Tuesday, September 29, 2020

When Best Practice Meets Questionable Methods in Literacy Instruction

All of us try to provide best practice instruction to our students. Sometimes, though, in our enthusiasm to provide the children the instruction they need, we end up using some instructional methods that work against our goals. Here are a few things we know work in literacy instruction, some ways we can turn those good practices into unproductive ones, and then some things we can do instead.

Best Practice: Regular Reading - Kids who read a lot tend to get better at reading, so it is a good idea to get kids to read as much as possible.

Questionable Method: Reading Logs - Research has long shown us that external controls have a negative impact on intrinsic motivation. Reading logs, rigidly employed, can turn the pleasurable act of reading into a chore. Other extrinsic motivators like pizza parties and other non-reading related awards should also be avoided.

What to do instead: Trust in the power of books and focus on student engagement in those books. If we want children to read we need to have many books readily available (classroom library), to provide the opportunity to read them (independent reading), to give children some choice in what they read, and to make sure they are able to read them (just right book). We also need to advertise the wonderfulness of books through daily read alouds and weekly book talks.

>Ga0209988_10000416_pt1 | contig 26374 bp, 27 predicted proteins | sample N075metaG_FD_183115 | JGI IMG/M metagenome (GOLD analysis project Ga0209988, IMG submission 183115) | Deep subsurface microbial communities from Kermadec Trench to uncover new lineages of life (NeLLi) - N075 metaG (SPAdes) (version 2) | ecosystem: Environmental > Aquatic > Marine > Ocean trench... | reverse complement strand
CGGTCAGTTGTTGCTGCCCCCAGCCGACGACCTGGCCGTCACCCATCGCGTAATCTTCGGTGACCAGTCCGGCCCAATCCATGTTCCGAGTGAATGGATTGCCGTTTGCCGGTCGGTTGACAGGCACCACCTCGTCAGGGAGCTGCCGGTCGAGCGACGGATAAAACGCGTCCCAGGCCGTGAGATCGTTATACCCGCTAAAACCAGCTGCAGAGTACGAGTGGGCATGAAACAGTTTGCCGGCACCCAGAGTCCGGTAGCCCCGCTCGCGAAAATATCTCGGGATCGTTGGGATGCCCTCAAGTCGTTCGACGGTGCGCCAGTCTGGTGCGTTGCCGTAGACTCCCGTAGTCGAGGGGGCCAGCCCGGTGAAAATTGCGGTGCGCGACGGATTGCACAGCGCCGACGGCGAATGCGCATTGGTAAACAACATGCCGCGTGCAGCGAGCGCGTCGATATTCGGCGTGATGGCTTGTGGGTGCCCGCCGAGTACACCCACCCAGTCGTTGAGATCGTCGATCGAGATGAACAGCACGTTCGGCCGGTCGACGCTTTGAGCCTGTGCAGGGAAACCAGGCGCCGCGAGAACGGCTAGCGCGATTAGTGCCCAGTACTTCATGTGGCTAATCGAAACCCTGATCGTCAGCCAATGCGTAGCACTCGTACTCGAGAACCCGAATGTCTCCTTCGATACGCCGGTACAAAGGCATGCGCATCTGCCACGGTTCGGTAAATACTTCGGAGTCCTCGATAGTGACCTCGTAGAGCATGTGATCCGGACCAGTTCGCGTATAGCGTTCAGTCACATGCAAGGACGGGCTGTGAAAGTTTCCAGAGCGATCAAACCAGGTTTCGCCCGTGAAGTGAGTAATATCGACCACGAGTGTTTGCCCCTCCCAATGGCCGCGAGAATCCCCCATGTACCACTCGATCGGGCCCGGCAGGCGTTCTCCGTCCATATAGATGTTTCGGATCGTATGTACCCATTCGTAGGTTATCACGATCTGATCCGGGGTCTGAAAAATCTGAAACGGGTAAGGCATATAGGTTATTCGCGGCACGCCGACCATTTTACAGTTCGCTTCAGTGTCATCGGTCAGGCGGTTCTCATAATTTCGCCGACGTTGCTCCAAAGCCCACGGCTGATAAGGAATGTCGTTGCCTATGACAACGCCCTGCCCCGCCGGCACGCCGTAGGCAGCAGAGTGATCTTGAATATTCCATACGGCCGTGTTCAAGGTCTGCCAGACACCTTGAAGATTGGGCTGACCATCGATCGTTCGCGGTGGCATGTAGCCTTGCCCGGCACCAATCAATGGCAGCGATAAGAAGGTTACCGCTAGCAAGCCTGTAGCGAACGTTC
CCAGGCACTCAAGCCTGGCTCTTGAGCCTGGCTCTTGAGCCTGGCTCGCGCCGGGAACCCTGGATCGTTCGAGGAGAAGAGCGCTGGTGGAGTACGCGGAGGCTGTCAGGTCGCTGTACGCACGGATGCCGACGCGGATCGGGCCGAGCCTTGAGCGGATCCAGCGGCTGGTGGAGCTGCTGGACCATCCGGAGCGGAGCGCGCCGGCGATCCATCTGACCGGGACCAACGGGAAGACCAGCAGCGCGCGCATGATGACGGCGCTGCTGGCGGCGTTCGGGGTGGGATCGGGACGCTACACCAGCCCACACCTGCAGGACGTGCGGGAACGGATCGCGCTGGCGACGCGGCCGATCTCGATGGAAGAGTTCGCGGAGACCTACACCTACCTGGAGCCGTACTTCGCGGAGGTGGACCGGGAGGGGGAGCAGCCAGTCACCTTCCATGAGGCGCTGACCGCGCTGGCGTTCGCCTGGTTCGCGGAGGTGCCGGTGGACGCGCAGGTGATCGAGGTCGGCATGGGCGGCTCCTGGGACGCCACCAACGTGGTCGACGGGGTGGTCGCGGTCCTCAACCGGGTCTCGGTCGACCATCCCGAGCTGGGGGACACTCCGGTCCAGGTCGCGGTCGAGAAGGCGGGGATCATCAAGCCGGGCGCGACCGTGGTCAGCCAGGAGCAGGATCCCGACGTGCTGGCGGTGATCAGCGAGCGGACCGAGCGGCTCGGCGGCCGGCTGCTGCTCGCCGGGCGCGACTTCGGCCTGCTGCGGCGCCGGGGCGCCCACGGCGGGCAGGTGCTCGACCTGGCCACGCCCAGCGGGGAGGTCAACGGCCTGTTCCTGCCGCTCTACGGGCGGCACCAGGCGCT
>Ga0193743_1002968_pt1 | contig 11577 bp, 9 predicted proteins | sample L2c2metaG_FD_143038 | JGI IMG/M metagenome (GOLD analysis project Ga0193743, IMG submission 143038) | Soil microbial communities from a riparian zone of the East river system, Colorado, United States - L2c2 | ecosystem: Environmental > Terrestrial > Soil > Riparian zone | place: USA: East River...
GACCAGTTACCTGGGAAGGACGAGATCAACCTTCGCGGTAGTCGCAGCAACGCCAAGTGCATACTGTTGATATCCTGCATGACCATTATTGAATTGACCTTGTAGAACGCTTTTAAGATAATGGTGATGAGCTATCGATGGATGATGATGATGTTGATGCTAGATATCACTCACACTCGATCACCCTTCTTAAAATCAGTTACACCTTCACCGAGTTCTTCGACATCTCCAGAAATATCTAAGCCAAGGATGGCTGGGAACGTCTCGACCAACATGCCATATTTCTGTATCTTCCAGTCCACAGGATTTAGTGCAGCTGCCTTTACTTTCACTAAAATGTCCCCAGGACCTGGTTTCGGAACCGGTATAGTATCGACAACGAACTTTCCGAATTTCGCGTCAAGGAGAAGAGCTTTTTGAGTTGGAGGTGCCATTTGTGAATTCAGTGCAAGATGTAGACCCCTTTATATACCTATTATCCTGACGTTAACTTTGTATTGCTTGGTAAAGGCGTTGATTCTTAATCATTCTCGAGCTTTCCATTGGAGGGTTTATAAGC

If we want to reward kids for reading, make the rewards reading related, such as providing extended independent reading time or increased time to talk about their books or an added visit to the library.

Best Practice: Written Response to Reading - Research shows that when children write about what they have read they increase their comprehension by at least 30%., so we should have kids write after reading

Questionable Method: Journals - Reader response journals are a good thing, but like reading logs, they may be viewed by many kids as a chore that kills the joy in reading.

What to do instead: Journals can be an important part of the classroom reading routine, but they should be used sparingly and not as a daily requirement. They are most successful when the teacher spends time modeling what a good journal entry should look like for the children. One journal a week seems adequate. There are many other ways that children can increase their comprehension of what they have read. Some days a simple turn and talk to a partner about your reading should suffice. Drawing illustrations and acting out scenes in what you have read are other ways to respond. Another productive activity is the Stop and Jot, where children employ post-it notes to identify particularly impactful passages in their reading. Stop and Jots make good notes for a possible later journal entry. Like giving students some choice in what they read, giving them some choice in how they respond is a good idea. Variety matters here.

Best Practice: Vocabulary Instruction - A strong and growing vocabulary is critical to a child's ability to comprehend increasingly complex text. It is, therefore, every teacher's responsibility to provide vocabulary instruction.

Questionable Method: Vocabulary Lists: Recognizing the need to teach vocabulary, teachers assign lists of words to be looked-up, put into sentences, and studied for a quiz at the end of the week. Fifty years of research has shown that this form of instruction does not work.